Oct 20, 2017
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Divorce Court Do’s and Don’ts

The decision to divorce your spouse is rarely an easy one. It usually comes after multiple attempts to make the marriage work for both partners. Whether the decision is unilateral or mutual, it’s still going to be tough. You have to protect your interests, but if there are kids, you need to make protecting them the first priority. You also need to tread carefully and make sure you don’t mess up when you’re going to divorce court.

Divorce Court Do’s and Don’ts

Do get a family law attorney

A family law attorney is a really good idea if there’s only two of you, but if you had kids, it’s pretty much essential. Family law can get incredibly complicated, and you don’t want to face that alone. If you’re thinking, “My estranged spouse won’t make it difficult” or “We’ve already agreed to custody,” then that’s good, but you can’t bank on it. Hopefully everything will go smoothly and you’ll only need an attorney to draw up a basic custody agreement that you and your co-parent agree to without any problems. But problems often crop up when it comes to custody battles. At worst, parents can use their children as weapons to hurt the person. That’s not good parenting, but it happens way too often. You need an attorney who will tell you not to do that, and who can swat down any attempts by the other parent to play dirty. Your attorney can be aggressive if and when it’s warranted, but you need to try and play the game as fairly as possible for the sake of your children. For instance, if you think drop-offs might be an issue later, have your attorney craft language that’s very clear about what should happen when you’re trading custody. That will benefit your children as well as you.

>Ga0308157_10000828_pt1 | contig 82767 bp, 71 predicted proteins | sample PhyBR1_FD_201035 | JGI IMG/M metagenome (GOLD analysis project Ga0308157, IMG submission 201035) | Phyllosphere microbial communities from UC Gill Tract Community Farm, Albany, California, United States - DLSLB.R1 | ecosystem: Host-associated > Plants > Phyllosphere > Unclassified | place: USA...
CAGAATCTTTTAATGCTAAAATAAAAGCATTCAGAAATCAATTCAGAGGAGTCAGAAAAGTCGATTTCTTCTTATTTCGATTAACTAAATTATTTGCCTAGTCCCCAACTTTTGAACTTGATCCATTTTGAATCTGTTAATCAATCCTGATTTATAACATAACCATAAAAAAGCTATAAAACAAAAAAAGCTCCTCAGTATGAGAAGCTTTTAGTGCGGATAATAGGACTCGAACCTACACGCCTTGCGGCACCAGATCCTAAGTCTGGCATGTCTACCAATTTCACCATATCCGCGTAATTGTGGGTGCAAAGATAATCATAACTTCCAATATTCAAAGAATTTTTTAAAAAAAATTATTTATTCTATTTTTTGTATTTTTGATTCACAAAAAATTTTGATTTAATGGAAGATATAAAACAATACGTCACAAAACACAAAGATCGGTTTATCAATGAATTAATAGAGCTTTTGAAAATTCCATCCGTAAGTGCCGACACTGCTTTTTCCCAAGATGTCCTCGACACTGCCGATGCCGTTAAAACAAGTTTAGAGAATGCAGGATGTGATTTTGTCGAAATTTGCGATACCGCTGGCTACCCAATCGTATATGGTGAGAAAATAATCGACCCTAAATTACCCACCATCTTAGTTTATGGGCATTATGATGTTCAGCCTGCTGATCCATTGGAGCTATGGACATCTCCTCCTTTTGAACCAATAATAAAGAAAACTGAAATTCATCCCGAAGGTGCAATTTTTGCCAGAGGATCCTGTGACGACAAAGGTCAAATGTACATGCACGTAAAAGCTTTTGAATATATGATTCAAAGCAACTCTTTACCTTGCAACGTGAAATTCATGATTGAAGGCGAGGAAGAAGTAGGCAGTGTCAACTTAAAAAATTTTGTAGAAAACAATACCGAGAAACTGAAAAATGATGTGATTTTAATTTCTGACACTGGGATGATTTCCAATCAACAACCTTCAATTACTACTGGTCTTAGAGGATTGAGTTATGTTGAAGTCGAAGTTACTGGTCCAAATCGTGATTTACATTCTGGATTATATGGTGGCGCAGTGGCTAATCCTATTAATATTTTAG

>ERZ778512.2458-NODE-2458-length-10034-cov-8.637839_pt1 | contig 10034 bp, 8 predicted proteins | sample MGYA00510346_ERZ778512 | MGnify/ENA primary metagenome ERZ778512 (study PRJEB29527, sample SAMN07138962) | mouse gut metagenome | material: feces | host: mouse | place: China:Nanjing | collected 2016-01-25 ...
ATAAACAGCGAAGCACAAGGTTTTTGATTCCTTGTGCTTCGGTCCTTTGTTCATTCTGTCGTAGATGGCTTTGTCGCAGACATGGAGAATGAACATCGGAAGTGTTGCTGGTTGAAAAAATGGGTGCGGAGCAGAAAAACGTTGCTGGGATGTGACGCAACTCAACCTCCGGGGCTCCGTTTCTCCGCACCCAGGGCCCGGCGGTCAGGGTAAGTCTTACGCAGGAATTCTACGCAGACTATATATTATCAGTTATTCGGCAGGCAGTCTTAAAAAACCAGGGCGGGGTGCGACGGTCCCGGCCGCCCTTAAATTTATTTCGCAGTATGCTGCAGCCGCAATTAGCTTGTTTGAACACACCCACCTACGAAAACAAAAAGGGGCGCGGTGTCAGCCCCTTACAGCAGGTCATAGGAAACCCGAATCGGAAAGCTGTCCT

In many ways, having a child with someone binds you to them more strongly than if you marry them and never reproduce. You will always be co-parents, even if you are no longer partners. Remember that when you’re tempted to go scorched earth.

Don’t make up stuff

Do not lie to your attorney, and definitely do not lie to the court. Stick to the truth. Judges have seen plenty of parents who lie in an attempt to secure a more favorable custody arrangement. Any family law attorney worth their salt wants to know about ongoing issues that could affect custody. If one parent has an alcohol problem, that’s relevant. But do not make up outlandish accusations. In the most extreme cases, parents will coach their kids to say that the other parent abused them in some way. Then Child Protective Services comes in to investigate, and guess what? They don’t like being lied to either. So don’t do it. It’s morally wrong, and you could  be handing your co-parent a good case for parental alienation.

It’s OK to be sad about the end of your marriage. Plenty of parents dream of raising their kids in a two-parent home. But just because the marriage is broken doesn’t mean you have to burn everything down on your way out. Don’t put your kids in the middle of whatever issues you and your ex have. Do everything possible to show your children that there’s more than one way to have a healthy, loving family, even if all of its members aren’t under the same roof.

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